Meniere’s disease (Meniérè’s disease) is a condition that affects the inner ear, the cause of which is not known. The inner ear is involved in two main functions – hearing and maintenance of balance.
It contains two fluids, perilymph and endolymph. Meniere’s disease patients suffer from an abnormal increase in amount of endolymph, resulting in increased inner ear pressure.
The patient experiences recurrent episodes of Vertigo
– A feeling of spinning of self or surroundings in the absence of any movement Hearing loss Tinnitus
– Perception of sounds such as ringing or roaring in the absence of any sound, and
A feeling of fullness in the ears
Meniere’s disease is named after Prosper Meniérè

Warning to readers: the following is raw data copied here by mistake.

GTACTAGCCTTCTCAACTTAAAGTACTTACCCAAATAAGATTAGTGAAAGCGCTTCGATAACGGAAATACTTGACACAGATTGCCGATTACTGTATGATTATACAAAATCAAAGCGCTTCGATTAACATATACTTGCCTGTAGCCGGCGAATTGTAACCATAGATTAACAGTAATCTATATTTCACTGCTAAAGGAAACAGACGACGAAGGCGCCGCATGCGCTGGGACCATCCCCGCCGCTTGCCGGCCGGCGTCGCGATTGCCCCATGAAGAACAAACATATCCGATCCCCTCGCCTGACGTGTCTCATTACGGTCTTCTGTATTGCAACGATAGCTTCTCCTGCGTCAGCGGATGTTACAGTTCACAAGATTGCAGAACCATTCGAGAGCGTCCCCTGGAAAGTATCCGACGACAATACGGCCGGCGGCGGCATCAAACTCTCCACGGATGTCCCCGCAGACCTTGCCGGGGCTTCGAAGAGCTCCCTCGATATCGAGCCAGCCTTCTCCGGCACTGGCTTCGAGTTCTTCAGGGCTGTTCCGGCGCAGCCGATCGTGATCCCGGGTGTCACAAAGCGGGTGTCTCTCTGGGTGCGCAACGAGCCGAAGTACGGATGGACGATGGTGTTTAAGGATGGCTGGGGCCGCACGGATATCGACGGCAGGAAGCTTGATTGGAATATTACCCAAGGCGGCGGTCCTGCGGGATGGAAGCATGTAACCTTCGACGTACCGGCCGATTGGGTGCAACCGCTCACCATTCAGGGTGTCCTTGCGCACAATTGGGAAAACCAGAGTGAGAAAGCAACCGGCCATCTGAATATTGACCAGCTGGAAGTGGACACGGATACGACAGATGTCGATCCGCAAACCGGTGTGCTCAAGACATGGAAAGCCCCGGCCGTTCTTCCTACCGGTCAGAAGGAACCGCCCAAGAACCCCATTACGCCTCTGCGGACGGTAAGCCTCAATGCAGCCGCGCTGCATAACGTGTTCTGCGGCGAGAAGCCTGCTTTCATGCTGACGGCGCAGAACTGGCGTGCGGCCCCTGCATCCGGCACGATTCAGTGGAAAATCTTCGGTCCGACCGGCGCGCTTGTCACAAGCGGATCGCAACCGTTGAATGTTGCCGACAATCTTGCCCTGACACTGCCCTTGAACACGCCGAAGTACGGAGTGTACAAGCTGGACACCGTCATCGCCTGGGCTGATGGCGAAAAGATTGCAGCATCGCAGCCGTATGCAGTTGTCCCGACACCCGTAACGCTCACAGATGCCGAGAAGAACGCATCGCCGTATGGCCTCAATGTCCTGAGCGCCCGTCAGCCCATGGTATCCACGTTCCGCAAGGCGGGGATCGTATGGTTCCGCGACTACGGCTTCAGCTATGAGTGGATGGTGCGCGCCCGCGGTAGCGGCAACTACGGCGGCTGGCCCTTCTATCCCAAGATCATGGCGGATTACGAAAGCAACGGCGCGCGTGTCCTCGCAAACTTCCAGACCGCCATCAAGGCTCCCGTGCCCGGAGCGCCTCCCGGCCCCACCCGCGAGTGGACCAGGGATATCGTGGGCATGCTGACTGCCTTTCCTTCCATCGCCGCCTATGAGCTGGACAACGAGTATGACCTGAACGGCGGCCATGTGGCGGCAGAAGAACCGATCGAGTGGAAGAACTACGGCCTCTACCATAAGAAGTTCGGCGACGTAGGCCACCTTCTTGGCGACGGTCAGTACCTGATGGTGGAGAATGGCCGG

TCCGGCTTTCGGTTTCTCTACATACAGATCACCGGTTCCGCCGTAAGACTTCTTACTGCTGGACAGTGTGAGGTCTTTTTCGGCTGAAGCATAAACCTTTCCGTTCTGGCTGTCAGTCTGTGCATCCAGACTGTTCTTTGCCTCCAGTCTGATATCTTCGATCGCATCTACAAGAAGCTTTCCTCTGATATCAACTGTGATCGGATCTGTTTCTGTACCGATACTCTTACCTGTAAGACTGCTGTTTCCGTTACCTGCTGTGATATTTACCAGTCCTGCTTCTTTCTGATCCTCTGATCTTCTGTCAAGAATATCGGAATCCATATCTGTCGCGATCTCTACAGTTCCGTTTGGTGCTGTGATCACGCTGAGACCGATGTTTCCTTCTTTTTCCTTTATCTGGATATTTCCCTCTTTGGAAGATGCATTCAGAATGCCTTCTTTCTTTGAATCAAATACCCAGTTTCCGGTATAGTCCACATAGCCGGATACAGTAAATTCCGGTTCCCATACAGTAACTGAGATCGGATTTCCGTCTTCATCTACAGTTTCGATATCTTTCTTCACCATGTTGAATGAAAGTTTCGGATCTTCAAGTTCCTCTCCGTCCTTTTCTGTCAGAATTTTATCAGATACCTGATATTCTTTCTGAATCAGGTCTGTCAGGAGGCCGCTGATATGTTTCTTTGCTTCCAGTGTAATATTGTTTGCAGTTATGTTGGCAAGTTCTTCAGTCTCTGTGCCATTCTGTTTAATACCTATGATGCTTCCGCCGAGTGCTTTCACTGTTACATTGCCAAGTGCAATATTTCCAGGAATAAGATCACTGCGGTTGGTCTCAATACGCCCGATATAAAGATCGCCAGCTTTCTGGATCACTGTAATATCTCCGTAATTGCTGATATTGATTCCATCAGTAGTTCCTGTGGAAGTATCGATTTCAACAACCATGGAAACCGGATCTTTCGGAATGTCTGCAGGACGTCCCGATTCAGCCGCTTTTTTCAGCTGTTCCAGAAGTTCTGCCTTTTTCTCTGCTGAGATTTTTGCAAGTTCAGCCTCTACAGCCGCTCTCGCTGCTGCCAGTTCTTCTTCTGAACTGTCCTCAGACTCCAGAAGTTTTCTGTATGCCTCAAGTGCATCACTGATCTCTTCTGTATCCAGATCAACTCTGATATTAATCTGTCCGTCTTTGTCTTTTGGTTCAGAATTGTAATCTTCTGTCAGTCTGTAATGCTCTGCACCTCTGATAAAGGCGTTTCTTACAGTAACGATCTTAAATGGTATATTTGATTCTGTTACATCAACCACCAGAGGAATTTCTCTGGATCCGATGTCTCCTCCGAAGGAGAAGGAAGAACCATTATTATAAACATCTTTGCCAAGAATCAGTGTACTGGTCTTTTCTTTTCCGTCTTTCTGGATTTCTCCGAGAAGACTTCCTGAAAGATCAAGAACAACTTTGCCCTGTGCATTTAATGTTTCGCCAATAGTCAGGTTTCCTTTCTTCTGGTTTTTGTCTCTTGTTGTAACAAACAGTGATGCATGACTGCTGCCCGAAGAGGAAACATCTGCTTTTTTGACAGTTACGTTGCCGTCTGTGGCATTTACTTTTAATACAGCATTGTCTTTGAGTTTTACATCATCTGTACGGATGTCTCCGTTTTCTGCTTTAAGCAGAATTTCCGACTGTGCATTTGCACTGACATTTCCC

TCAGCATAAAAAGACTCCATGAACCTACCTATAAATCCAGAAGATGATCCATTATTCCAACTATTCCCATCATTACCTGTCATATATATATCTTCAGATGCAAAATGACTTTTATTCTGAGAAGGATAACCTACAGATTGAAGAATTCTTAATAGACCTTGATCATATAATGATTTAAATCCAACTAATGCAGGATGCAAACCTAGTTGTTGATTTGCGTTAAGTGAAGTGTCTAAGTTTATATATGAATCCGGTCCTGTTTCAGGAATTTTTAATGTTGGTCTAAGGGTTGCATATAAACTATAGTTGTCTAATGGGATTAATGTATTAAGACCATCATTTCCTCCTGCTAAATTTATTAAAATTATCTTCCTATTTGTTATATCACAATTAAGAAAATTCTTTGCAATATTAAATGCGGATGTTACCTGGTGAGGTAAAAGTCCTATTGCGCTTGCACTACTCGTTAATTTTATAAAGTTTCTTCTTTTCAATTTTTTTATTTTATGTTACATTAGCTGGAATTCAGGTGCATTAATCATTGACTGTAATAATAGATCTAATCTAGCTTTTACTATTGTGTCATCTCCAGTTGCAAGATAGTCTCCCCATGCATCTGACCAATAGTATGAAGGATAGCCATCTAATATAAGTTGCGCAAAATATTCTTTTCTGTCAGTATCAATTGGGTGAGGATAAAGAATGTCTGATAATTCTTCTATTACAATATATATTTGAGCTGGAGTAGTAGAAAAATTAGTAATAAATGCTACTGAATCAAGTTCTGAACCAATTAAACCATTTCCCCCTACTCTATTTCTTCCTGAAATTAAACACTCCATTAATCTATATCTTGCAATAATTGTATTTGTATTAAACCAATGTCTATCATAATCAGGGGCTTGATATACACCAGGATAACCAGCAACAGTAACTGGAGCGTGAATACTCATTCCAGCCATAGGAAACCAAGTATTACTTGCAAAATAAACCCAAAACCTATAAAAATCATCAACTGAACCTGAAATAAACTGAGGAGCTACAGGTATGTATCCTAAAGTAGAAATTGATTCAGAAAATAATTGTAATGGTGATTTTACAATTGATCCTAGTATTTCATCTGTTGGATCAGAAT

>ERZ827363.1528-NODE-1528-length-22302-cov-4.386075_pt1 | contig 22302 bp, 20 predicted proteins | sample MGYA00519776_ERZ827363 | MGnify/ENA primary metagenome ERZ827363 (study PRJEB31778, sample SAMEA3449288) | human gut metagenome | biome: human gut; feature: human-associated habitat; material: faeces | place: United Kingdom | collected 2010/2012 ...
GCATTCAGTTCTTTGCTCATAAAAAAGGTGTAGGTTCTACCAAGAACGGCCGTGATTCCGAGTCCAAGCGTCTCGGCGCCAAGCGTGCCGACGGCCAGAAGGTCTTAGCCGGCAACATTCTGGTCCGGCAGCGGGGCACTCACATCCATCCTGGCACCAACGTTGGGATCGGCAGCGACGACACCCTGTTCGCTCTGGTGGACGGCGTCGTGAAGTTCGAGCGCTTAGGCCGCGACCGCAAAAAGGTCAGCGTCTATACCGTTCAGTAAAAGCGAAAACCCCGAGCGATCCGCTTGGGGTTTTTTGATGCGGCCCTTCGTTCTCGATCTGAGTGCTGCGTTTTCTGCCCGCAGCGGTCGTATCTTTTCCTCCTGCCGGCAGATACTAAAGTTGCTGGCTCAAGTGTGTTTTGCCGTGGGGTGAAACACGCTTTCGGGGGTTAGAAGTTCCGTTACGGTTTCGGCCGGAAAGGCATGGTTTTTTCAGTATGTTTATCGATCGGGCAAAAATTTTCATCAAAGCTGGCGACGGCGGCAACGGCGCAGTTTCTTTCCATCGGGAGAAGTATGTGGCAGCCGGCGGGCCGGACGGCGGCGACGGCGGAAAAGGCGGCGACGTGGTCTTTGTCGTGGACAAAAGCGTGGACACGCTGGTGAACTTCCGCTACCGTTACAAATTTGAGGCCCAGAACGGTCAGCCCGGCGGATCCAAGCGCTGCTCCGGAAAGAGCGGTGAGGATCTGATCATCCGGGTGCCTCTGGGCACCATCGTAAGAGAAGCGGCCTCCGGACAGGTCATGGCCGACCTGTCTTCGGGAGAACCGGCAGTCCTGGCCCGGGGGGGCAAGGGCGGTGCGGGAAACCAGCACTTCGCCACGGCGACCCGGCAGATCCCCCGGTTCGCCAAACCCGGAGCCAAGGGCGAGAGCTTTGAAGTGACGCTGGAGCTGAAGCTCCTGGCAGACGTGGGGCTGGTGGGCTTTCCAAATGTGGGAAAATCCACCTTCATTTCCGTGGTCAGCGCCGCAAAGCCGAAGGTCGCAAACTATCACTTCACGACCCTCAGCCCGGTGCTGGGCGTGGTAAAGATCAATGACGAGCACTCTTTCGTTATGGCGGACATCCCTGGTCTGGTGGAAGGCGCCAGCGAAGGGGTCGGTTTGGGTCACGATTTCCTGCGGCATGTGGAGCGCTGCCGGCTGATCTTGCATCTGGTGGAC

who first described the condition in 1861. It is diagnosed through clinical examination and audiometry tests. The disease should be differentiated from other causes of vertigo such as benign paroxysmal positional vertigo, acute vestibular neuritis, some drugs, multiple sclerosis, migraine, cancers and labyrinthitis.
A number of patients with Meniere’s disease stop experiencing the episodes after some time and do not require further treatment. Among those who continue to experience symptoms, many are controlled on medications alone. Very few patients have severe and persistent disease and may need surgery.